YSU risks student backlash if tuition is raised — again
Before Youngstown State Univer- sity trustees impose a 3.5 percent increase in tuition for the fall semester, we would hope that someone has the good sense to ask this question: Are we reaching the point where we’re pricing ourselves out of our market.
It is not an idle inquiry, given that while tuition increased over the last two academic years, student enrollment decreased for the fall 2011 semester by 4 percent from the fall of 2010. Indeed, there are 415 fewer students attending YSU this summer compared with a year ago. That translates into a loss of revenue.
And it isn’t only tuition that has been on the rise. Various fees are being increased, and it could be more expensive for students to park on campus if trustees approve a $20 hike proposed by the administration.
The situation at YSU stands in sharp contrast to what is taking place at the Eastern Gateway Community College.
“We’ve been doubling our enrollment every semester,” said Dr. Laura Meeks, president of the two-year institution, as she announced that the Plaza Place building on the east end of downtown Youngstown will be the institution’s permanent location in the Mahoning Valley.
Between 2010 and 2011, EGCC realized an 11 percent increase, the largest of Ohio’s community colleges.
EGCC’s first Valley Center opened in 2009 in the former Northside Medical Center on Gypsy Lane. As more students enrolled, additional classes were offered at the Jewish Community Center, but it ran out of space there, too.
This year, the college opened on the fourth floor of Choffin Career and Technical Center.
EGCC will continue to offer classes at Choffin, the career and technical centers in Mahoning, Columbiana and Trumbull counties and its Warren facility.
At YSU, as trustees this week consider the 3.5 percent tuition increase recommended by the finance and facilities committee, we would hope the discussion touches on whether Youngstown State’s enrollment loss is Eastern Gateway’s gain.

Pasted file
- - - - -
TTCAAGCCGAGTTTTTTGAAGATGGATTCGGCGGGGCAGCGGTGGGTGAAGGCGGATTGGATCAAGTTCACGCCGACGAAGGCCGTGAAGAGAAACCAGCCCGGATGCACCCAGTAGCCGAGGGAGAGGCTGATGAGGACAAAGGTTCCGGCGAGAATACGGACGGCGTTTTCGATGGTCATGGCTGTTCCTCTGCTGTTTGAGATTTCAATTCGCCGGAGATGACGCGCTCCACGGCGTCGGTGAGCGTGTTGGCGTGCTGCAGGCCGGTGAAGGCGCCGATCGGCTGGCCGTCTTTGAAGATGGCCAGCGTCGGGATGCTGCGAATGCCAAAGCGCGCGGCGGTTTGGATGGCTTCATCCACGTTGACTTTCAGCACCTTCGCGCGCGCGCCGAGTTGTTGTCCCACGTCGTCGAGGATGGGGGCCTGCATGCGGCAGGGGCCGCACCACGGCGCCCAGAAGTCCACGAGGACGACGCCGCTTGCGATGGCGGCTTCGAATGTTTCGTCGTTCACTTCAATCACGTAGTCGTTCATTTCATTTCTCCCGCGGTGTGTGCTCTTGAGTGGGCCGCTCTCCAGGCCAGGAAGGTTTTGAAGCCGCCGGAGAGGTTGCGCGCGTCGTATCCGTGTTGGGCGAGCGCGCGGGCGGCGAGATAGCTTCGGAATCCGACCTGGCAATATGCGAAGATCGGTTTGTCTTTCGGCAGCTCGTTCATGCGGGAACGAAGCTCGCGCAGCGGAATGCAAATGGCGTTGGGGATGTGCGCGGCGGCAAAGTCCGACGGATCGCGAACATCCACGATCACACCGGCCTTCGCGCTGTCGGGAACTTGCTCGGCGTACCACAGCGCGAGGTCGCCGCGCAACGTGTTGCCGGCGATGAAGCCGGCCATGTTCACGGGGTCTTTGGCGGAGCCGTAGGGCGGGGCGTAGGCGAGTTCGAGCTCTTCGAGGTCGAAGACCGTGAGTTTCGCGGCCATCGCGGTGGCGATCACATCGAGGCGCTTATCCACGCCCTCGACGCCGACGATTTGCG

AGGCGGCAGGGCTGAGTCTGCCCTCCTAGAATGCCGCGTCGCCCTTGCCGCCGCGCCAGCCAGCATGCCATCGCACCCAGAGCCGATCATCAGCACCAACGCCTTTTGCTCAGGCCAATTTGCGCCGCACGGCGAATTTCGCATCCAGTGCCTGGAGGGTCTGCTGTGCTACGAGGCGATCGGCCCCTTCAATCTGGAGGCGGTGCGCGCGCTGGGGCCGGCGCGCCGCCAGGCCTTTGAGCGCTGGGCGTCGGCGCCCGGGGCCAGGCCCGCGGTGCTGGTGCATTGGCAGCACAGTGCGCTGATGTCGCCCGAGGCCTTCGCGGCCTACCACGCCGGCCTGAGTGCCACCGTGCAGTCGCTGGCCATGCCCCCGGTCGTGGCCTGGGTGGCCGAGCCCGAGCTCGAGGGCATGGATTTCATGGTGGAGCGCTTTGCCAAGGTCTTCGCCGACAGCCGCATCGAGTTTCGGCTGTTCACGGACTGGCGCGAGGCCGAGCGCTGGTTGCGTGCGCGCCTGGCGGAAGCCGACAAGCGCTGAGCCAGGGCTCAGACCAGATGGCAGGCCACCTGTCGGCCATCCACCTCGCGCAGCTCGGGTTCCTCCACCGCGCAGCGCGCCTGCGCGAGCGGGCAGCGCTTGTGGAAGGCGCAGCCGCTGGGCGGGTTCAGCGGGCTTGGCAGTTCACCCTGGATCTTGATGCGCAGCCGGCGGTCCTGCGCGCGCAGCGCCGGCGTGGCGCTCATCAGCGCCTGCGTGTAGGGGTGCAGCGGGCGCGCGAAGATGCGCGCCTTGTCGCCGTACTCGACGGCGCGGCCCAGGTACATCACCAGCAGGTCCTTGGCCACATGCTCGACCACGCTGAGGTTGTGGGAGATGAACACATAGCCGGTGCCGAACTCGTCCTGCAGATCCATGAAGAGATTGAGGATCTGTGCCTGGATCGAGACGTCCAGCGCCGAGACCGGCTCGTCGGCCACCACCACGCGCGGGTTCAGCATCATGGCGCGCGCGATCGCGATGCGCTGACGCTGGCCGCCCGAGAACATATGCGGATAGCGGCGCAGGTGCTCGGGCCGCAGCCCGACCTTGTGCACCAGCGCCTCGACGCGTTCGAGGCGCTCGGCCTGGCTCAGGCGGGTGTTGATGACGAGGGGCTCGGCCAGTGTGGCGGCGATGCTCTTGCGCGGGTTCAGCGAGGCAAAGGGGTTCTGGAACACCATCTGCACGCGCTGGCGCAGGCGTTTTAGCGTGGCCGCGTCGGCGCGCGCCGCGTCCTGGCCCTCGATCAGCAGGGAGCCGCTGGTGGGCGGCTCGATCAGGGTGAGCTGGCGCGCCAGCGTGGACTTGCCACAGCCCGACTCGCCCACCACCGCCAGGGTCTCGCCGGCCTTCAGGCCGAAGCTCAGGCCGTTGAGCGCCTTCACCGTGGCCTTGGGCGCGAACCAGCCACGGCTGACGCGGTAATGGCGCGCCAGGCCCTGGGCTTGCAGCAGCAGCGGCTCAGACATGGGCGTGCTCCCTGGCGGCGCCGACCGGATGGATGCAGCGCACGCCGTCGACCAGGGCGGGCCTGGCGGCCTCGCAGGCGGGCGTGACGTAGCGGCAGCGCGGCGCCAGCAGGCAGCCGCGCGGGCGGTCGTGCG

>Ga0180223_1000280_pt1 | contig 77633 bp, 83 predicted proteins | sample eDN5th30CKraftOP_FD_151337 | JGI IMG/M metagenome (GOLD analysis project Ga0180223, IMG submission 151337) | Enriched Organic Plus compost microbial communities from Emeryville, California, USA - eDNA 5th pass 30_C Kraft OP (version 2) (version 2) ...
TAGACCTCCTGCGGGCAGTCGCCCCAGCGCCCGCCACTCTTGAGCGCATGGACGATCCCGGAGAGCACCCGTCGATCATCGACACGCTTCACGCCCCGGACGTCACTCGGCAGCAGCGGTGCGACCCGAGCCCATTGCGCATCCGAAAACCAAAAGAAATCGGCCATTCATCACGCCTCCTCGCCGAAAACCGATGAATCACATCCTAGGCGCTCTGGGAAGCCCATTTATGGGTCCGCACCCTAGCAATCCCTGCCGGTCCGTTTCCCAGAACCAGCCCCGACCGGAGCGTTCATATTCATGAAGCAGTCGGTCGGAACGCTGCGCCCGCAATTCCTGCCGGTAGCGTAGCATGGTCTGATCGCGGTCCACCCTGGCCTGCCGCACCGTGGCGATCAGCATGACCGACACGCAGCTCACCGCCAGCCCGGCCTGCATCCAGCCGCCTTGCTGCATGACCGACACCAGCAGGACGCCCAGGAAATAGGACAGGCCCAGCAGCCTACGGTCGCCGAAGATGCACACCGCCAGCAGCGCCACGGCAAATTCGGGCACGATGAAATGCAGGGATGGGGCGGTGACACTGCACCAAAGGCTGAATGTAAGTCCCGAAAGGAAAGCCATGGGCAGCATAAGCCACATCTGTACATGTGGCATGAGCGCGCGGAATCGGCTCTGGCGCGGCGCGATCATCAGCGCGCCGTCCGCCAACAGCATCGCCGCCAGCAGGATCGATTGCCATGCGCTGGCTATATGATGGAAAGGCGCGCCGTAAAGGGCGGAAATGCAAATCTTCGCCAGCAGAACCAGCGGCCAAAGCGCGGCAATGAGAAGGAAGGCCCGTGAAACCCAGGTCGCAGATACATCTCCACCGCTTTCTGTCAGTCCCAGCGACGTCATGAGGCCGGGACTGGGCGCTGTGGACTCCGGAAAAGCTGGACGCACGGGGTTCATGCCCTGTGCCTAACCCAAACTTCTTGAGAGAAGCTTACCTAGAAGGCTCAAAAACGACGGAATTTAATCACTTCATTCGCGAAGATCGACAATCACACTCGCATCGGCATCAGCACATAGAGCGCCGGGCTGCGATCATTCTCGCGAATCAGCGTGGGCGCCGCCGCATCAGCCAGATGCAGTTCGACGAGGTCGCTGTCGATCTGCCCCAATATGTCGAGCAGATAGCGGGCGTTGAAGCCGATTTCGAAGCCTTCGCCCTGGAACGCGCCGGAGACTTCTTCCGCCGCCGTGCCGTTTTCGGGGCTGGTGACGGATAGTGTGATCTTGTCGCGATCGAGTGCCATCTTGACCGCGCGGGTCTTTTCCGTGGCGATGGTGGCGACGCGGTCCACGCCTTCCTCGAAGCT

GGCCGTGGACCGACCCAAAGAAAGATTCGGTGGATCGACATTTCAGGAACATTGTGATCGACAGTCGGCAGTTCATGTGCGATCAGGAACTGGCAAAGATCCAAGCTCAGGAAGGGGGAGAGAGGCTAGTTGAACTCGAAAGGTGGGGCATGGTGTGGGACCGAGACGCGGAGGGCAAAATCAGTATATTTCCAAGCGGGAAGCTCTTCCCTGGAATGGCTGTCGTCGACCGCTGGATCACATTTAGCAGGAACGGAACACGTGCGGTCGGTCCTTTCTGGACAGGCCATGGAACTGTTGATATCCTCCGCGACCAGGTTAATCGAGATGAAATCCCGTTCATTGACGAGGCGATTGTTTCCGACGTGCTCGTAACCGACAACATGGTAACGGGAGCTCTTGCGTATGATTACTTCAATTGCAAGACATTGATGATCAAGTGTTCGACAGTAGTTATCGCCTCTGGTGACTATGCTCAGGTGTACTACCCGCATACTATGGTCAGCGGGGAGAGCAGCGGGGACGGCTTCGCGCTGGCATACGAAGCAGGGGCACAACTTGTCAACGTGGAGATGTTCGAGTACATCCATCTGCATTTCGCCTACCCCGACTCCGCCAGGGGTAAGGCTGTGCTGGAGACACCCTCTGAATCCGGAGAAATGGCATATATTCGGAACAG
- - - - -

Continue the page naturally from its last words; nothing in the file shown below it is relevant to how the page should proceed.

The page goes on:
Trustees will also be presented with the proposed three-year contract with the police union that calls for a pay raise of 2 percent in the second year and at least 2 percent in the final year.
In the midst of being forced to deal with a $1.1 million reduction in state funding — on top of the $7 million cut last year — should pay raises even be on the table?
We are well aware that the contracts entered into last year with the faculty and classified employees unions, which had raises and other sweeteners, set the stage for this year’s talks with the police and the professional staff.
But rather than boosting salaries, we believe that under the current economic circumstances it would make more sense to have a one-year pact with no raises. Also, the university should seek a reopening of the contracts with the faculty and classified employees to eliminate the pay raises that take effect in the third year.
The tuition increases in 2010 and 2011 and the possible increase this fall make it clear that YSU is rolling the dice — with its student population. Caution is advised.